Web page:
Today’s Tidbits: January 10, 2018

Today’s Tidbits: January 10, 2018

Here are our tidbits for January 10, 2018:  Japanese astronaut apologizes — did not grow 3.5 inches after all; JWST optical system passes tests; NASA’s SWIFT telescope renamed in honor of Neil Gehrels.  Be sure to check our website for feature stories and follow us on Twitter (@SpcPlcyOnline) for more news and live tweeting of events.

JAXA Astronaut Apologizes:  Did NOT Grow 3.5 Inches in 3 Weeks

Japan Aerospace Exploration Agency (JAXA) astronaut Norishige Kanai apologized today for having mismeasured his height.  He had tweeted that he grew 9 centimeters (cm), or 3.5 inches, in his three weeks in space.  The tweet formed the basis for a story on the effects of spaceflight on astronauts published by the Washington Post and summarized in yesterday’s Tidbits.

Although many astronauts grow a bit in space because the lack of gravity allows the spine to expand, 3.5 inches is an unusually large amount.

Russia’s official TASS news agency today reports [] that Kanai credits his Russian colleague Anton Shklaperov for pointing out that there must have been an error.  He redid the measurement and concluded that he has grown only 2 cm (just under one inch), which is more typical.  He tweeted that he was “sorry for the fake news.”

JWST Optical System Passes Tests

The James Webb Space Telescope OTIS optical module emerging from a vacium chamber at Johnson Space Center after successful testing, Dec. 1, 2017. Credit: NASA/Chris Gunn.

The Optical Telescope Element and Integrated Science Instrument Module (OTIS)  — the scientific heart of the James Webb Space Telescope (JWST) — successfully passed testing in a cryogenic vacuum chamber at Johnson Space Center (JSC) last year.

At a JSC briefing today, JWST project manager Bill Ochs and other NASA officials gave an unqualified thumbs up following the 100-day test.   It took about 30 days to cool the chamber to 20 degrees Kelvin, then 30 days of testing, followed by another approximately 30 days to warm the chamber back up again.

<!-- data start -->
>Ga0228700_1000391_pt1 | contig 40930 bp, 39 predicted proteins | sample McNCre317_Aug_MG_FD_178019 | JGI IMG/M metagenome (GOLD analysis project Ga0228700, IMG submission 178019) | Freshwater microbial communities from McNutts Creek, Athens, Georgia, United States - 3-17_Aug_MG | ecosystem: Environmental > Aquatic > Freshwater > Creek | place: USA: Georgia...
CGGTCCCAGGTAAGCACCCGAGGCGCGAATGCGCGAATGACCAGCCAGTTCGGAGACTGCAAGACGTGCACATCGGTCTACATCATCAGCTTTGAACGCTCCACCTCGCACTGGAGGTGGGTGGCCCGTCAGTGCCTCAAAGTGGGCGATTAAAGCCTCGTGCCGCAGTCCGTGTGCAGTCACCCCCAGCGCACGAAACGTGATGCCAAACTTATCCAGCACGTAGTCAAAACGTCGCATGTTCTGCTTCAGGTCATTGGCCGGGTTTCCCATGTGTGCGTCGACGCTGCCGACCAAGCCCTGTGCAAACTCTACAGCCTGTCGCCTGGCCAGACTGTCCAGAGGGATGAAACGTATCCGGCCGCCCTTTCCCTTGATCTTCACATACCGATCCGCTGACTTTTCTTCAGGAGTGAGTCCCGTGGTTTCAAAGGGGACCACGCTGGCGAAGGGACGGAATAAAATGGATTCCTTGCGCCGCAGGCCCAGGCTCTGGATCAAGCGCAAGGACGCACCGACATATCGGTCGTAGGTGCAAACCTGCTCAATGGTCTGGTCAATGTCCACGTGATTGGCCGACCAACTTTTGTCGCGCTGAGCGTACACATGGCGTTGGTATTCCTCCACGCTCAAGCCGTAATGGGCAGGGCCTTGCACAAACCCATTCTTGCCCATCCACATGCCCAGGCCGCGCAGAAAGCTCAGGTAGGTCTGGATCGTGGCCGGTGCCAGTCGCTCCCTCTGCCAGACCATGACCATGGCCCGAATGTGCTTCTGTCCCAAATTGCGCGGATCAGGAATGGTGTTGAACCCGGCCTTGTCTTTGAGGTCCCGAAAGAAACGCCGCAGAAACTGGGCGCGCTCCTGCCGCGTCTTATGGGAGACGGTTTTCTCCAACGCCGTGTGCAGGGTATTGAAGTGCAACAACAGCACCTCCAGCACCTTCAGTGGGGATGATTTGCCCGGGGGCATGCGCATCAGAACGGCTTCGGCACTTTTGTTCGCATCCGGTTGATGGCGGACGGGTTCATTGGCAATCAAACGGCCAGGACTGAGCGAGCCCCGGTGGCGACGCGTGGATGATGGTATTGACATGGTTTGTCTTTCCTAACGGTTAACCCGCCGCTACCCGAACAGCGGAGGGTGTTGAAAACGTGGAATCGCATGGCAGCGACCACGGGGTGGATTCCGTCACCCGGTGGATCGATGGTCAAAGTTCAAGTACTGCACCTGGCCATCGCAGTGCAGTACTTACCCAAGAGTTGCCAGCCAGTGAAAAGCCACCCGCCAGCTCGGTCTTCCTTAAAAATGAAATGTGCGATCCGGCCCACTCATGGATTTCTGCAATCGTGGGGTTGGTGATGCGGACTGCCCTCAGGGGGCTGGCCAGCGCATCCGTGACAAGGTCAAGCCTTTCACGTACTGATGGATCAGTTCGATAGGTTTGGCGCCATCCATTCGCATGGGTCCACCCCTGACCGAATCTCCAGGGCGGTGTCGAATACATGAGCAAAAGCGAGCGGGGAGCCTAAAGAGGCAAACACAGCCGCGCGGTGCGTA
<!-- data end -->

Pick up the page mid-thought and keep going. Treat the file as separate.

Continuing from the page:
During that time, Hurricane Harvey hit Houston.  The testing went on even though JSC itself was closed.  Ochs, JSC Director Ellen Ochoa and others at the briefing today praised everyone for their perseverance.

OTIS now will be shipped to JWST prime contractor Northrop Grumman’s facility in California for integration with the spacecraft bus and sunshield.  NASA announced in September that Northrop Grumman is encountering integration challenges and the JWST launch date has slipped by 6-9 months, from October 2018 to sometime between the end of March and end of June 2019.

Asked how much reserve remains in the JWST schedule, Ochs said he thinks there are several months, but noted that NASA Science Mission Directorate head Thomas Zurbuchen has decided to conduct an independent review.  Zurbuchen told Congress about the review at a hearing last month.  Ochs said the review would be at the end of the month. later clarified with NASA HQ that he meant the review will be completed, not begun, at that time.  A NASA spokeswoman replied on behalf of JWST Program Director Eric Smith that “The schedule review will be finished by the last week in January and will be briefed to agency officials then.”

NASA Renames SWIFT After Neil Gehrels

Dr. Neil Gehrels speaking at National Air and Space Museum (NASM) in 2015.  Credits: NASA Goddard/Judith Clark.

NASA has renamed its Swift Gamma-Ray Burst Mission after the late Neil Gehrels, a highly respected NASA Goddard Space Flight Center astrophysicist who was principal investigator (PI) for the mission.  It is now the Neil Gehrels Swift Observatory.

Gehrels, the son of astronomer Tom Gehrels, died of pancreatic cancer in February 2017 at the age of 64 after an illustrious career in gamma ray astronomy. He started working at Goddard in 1982 after obtaining his PhD from the California Institute of Technology. He was director of the Goddard Astroparticle Physics laboratory, project scientist for the Wide-Field Infrared Survey Telescope (WFIRST), and a professor of astronomy at the University of Maryland at the time of his death.

Launched in 2004, the observatory continues to make groundbreaking discoveries. NASA announced today that it has “captured an unprecedented change in the rotation of a comet.” Comet 41P/Tuttle-Giacobini-Kresák’s (or 41P for short) was observed to be spinning three times slower in May 2017 than in March 2017, “the most dramatic change in a comet’s rotation ever seen.”

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